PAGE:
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PostPosted: Wed May 02, 2018 4:39 pm 
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Hi there,
I am new to the low whistle again after many years of not playing the tin whistle as a child, I have a MK Low D and been following video tutorials so it's starting to come back!

I am wondering what to do when you have the chance to play in a non-Irish song which has a 4 chord progression. I have been following video examples where they seem to walk up and down the whistle between notes in songs...so I am wondering if this is what you do in a real life situation for a new song, not just one you've learned.
For example, if a song was C G D E in the verse and you wanted to play more than the single notes, what approach would you take to 'fill' or 'walk' between notes in a new song? Do you literally play whatever is between the notes eg. GABC|DEF#G|ABCD|D__E (and so on for whatever the 4 chords are)?

I understand you could play passing notes (like on the bass) to 'walk in' to a note but even then it feels too bare. How can I approach playing with 4 chords in an interesting way?

I hope that makes sense!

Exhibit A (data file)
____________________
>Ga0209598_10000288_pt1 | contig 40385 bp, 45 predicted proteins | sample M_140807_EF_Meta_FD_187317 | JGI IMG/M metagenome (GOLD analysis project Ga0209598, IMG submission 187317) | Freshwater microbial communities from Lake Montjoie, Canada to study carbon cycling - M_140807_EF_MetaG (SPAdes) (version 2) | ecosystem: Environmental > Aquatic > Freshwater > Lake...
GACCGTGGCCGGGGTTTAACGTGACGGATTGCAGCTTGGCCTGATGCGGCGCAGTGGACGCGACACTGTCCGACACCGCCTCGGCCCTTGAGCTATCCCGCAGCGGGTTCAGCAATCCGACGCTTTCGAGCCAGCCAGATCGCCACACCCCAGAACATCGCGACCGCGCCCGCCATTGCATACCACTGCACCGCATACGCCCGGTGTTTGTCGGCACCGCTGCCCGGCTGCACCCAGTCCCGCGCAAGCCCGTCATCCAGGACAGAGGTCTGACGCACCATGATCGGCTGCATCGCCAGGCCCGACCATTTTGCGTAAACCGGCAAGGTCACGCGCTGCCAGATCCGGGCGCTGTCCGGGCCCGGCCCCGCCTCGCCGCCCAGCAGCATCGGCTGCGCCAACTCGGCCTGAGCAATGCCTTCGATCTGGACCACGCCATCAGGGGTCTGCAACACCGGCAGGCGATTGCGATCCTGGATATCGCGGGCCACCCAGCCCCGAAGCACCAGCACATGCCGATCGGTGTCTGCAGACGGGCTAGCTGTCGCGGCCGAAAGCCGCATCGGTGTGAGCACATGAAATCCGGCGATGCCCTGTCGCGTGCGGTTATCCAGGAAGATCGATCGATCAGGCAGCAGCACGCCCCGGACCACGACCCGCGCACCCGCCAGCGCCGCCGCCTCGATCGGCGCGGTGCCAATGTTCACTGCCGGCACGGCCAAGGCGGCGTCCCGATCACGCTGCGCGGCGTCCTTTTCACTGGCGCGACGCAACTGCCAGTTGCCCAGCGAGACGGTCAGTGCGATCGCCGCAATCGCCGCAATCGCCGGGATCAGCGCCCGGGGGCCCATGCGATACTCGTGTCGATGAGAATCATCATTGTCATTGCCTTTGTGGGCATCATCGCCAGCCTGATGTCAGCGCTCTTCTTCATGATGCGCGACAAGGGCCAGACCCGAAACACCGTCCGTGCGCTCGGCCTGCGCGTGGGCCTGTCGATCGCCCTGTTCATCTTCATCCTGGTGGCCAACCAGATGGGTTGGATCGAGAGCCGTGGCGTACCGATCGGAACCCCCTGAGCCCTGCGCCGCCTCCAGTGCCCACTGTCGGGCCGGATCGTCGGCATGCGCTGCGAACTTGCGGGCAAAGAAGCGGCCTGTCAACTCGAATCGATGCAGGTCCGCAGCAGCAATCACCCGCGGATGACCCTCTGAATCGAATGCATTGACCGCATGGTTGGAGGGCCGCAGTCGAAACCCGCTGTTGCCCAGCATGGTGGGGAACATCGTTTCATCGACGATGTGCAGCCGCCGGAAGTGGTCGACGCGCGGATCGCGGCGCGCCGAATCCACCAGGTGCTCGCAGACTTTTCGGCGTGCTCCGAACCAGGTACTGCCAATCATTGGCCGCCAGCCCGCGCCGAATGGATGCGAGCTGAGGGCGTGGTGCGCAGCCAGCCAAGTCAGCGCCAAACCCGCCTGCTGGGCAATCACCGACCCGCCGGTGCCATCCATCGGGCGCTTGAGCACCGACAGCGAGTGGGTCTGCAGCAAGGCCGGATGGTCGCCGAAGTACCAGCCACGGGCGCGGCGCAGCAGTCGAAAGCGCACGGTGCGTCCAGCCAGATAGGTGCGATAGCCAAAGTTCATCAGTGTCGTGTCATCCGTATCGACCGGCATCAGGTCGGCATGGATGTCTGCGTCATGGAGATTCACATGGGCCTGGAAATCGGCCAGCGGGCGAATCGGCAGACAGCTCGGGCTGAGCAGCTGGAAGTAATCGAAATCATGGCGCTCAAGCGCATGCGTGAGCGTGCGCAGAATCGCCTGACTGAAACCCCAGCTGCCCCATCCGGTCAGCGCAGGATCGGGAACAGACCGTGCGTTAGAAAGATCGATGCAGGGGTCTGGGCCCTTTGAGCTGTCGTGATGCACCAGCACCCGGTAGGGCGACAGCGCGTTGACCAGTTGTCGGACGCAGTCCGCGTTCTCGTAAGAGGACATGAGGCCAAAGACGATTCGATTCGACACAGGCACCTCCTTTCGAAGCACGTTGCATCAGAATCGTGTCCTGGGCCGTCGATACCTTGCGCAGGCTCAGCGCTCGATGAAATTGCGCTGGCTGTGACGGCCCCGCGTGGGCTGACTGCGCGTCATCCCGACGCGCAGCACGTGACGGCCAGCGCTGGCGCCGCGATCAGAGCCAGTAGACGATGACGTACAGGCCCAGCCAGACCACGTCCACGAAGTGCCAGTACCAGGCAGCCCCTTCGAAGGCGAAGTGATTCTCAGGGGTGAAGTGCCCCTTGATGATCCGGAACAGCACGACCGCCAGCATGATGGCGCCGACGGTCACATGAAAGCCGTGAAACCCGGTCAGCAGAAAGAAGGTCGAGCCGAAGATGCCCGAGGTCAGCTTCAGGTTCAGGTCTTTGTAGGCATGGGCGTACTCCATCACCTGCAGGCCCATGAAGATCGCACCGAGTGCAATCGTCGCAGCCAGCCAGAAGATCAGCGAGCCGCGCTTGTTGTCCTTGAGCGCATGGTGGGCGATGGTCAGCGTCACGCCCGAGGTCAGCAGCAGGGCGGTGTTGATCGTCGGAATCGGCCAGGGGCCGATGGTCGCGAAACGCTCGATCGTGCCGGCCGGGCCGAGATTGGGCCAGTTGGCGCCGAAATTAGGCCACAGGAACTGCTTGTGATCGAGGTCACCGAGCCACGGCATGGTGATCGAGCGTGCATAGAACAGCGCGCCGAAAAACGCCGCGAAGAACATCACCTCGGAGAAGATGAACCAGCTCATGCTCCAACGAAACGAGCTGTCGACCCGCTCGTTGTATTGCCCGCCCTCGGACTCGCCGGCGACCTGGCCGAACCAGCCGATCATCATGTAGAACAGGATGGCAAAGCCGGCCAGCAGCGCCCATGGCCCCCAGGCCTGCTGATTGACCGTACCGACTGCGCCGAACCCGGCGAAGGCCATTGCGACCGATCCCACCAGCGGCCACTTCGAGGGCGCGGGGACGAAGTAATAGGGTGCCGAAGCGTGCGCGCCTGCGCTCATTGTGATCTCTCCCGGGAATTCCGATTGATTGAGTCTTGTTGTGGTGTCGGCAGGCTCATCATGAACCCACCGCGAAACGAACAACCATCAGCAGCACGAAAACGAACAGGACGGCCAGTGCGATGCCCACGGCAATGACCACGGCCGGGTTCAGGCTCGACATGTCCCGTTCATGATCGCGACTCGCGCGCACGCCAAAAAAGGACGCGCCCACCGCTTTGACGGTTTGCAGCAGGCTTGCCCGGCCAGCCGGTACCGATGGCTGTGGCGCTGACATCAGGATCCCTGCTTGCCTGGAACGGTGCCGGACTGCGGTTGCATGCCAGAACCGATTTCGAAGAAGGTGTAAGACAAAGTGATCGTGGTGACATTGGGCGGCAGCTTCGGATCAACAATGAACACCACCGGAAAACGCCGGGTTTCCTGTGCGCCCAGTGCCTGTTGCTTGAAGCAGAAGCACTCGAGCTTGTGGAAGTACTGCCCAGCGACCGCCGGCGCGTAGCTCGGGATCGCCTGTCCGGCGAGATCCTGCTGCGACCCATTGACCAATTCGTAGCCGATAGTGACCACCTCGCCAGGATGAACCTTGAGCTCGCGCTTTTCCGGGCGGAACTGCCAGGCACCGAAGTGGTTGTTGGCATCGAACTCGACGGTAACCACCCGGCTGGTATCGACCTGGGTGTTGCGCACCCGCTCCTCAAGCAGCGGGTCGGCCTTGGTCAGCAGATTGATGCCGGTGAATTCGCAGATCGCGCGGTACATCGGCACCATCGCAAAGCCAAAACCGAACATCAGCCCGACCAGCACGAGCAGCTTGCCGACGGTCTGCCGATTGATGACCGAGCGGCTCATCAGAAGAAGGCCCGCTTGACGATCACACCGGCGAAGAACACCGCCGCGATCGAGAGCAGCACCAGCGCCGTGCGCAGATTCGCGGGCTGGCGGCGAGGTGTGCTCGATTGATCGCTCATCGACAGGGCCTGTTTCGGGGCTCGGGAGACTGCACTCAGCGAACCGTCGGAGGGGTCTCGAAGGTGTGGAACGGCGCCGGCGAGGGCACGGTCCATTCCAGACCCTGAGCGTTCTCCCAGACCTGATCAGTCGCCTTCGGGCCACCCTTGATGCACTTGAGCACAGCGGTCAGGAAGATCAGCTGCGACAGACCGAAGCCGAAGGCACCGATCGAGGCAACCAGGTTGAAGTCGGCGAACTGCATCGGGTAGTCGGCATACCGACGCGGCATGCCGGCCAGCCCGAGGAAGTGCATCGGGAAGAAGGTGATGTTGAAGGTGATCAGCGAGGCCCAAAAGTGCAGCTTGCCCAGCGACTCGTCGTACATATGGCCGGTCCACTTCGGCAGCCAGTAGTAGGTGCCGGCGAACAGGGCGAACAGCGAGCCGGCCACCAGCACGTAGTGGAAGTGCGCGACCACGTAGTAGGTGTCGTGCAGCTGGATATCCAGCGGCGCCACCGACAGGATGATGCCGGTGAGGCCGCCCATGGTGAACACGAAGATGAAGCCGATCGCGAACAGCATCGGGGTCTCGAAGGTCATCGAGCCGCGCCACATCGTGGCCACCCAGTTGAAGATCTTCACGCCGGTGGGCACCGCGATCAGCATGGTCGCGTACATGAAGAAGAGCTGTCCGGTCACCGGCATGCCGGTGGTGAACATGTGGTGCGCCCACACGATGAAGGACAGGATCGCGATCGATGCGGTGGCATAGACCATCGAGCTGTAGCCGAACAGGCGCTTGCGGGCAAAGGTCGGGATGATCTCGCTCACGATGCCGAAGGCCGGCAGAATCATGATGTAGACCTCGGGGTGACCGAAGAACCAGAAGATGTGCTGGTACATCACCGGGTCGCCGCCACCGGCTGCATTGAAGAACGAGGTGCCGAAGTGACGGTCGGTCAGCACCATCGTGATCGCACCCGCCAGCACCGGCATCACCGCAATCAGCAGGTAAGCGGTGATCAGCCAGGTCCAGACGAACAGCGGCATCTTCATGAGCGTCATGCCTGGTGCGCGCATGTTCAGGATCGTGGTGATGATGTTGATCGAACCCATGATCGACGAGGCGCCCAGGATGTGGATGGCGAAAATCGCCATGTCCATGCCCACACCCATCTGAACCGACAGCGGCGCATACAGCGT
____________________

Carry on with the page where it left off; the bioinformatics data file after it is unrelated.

Thank you! Chris


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PostPosted: Wed May 09, 2018 7:40 am 
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Joined: Thu May 17, 2001 6:00 pm
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Location: Montreal
ChrisG wrote:
Hi there,
For example, if a song was C G D E in the verse and you wanted to play more than the single notes, what approach would you take to 'fill' or 'walk' between notes in a new song? Do you literally play whatever is between the notes eg. GABC|DEF#G|ABCD|D__E (and so on for whatever the 4 chords are)?


Is "C G D E" a chord progression? All major chords?

It's useful to know the notes of the major and minor triads of all the chords you are likely to come across. This allows you to noodle instantly :) For example, knowing that CEG are the notes of the C major triad means that playing any of these notes when the accompanists are playing a C major chord will not jar.